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Carbon and Life

Carbon Graphite

Carbon, it has the atomic symbol C and is number six on the periodic table. Known for being one of the building blocks of life, carbon is the 15th most abundant element on Earth and the fourth in the universe. It is because of the reputation for being a building block of faviconlife that gets scientists especially excited when carbon or graphite-like carbon is found in meteorites or other planets. It is the sign that perhaps life existed at one point in time, that maybe there is more out there than just the mankind of planet Earth.

To many it is known by some of its more popular allotropes which are diamond, graphite and amorphous carbon. Carbon graphite can refer to a variety of things in addition to being an alloy of carbon. It could also refer to a mixture of petroleum coke, pitch and graphite. Used in industrial and commercial applications alike, carbon graphite is a semi metal containing metallic and non-metallic properties. These properties make the material strong, corrosion resistant and able to withstand high temperatures. It can be found in products from lead pencils to items used for chemical processing to heat shields, and many more applications are most likely waiting to be discovered.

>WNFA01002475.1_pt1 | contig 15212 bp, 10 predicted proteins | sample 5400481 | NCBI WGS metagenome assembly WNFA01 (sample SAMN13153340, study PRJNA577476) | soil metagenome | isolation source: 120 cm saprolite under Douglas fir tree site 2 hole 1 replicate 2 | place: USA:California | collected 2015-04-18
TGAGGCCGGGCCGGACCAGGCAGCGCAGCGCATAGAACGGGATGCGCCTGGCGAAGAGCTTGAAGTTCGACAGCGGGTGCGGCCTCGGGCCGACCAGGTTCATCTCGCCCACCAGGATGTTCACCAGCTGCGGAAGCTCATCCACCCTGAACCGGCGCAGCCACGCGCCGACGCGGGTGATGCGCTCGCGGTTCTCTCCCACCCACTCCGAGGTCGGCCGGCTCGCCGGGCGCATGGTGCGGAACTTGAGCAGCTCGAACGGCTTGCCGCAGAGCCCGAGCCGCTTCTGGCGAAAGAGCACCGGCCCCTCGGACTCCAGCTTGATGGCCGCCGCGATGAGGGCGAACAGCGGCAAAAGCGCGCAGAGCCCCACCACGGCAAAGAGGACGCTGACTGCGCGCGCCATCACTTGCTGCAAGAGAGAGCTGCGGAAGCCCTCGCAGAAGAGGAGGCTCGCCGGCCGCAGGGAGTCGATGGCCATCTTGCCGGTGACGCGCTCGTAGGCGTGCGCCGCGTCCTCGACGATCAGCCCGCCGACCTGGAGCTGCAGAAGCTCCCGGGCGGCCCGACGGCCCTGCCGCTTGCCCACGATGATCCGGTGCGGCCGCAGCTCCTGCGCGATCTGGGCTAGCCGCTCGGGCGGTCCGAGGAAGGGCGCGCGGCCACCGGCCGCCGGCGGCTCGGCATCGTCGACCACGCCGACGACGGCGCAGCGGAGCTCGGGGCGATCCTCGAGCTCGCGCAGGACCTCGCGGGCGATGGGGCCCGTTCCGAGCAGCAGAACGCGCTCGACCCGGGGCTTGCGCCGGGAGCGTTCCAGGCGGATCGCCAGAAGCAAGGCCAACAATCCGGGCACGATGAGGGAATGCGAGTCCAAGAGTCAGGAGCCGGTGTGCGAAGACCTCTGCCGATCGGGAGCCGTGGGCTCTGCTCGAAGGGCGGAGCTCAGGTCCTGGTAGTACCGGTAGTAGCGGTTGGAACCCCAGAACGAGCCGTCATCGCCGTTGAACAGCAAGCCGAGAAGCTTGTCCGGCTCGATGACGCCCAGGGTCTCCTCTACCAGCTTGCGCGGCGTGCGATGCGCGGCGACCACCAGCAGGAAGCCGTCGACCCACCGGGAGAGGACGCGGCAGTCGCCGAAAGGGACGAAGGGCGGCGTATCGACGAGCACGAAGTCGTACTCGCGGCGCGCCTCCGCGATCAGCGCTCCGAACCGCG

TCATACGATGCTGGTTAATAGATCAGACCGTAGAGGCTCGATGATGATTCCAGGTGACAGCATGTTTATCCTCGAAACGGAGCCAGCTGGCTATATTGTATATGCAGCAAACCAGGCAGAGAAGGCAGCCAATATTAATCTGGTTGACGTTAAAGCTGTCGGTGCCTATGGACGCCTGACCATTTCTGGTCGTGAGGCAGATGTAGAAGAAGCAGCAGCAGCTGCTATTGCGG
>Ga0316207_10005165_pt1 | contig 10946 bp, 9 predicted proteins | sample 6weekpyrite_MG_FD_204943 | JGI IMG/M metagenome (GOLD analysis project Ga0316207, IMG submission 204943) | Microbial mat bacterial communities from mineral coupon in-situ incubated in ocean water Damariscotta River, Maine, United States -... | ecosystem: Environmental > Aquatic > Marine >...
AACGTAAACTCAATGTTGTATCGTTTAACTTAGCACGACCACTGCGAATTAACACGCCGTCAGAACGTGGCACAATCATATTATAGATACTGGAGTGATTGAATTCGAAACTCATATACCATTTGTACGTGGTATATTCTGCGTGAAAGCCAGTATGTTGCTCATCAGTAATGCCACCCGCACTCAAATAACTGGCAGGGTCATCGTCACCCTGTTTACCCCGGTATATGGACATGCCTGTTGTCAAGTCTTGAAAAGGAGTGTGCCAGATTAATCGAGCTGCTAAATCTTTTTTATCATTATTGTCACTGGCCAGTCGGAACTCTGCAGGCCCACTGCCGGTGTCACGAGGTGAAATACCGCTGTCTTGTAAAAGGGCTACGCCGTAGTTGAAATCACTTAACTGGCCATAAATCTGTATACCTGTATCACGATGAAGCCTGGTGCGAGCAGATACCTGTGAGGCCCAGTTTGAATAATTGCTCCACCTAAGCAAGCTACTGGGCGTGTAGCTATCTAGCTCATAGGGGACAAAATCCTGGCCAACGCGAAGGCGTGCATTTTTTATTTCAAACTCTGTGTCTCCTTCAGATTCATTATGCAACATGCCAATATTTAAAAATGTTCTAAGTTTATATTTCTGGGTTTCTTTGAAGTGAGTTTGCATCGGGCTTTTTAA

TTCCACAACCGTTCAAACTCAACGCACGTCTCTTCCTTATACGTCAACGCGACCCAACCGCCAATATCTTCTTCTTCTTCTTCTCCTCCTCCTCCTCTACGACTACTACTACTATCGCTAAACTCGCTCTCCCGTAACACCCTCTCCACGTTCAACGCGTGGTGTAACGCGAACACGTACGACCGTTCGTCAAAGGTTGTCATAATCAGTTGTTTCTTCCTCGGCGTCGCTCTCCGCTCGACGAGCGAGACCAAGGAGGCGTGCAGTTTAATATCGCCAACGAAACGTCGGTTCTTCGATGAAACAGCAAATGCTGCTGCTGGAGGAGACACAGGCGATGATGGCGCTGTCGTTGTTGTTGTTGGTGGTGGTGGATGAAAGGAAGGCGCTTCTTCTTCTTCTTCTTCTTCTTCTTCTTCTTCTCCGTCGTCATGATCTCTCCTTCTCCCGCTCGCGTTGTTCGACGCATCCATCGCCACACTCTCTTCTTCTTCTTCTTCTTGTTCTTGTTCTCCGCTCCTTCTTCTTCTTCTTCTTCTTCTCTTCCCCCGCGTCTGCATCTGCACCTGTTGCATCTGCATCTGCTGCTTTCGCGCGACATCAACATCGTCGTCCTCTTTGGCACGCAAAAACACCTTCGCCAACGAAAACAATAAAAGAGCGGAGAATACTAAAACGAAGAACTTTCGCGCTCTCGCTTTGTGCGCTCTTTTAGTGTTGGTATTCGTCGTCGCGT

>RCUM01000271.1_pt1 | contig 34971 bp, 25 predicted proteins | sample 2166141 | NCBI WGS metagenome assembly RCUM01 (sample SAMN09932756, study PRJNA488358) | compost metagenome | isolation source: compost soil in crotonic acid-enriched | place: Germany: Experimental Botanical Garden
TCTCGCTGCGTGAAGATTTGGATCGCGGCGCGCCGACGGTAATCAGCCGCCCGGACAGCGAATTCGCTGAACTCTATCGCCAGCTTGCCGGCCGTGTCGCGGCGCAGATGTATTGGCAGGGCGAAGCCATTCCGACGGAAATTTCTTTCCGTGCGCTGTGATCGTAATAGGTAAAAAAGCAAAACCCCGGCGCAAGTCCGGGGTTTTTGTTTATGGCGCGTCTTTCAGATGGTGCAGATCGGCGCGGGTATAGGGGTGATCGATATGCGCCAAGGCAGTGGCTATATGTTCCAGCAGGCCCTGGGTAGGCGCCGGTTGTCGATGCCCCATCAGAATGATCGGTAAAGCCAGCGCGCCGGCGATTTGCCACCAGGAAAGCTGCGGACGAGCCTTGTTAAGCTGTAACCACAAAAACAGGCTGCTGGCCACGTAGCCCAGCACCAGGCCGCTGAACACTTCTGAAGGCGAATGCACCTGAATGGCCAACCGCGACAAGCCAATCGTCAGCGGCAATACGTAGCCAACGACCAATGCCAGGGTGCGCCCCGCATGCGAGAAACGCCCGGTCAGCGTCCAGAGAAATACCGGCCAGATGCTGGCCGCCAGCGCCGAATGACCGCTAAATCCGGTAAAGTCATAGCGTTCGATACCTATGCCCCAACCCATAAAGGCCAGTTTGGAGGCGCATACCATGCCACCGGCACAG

Carbon graphite and the many other forms of both carbon and graphite are still being explored and studied constantly, even in its space contexts. According to an article by Ars Technica, the graphite-like items discovered in meteorites from Mars might have a different explanation than life. These instances are thought to be what is within the planet; possibly they came from volcanoes on the planet. While this may be a slight disappointment to those hoping for aliens, it is still an interesting discovery and might help scientists discover the chemical reactions that are necessary to create the building blocks for life themselves.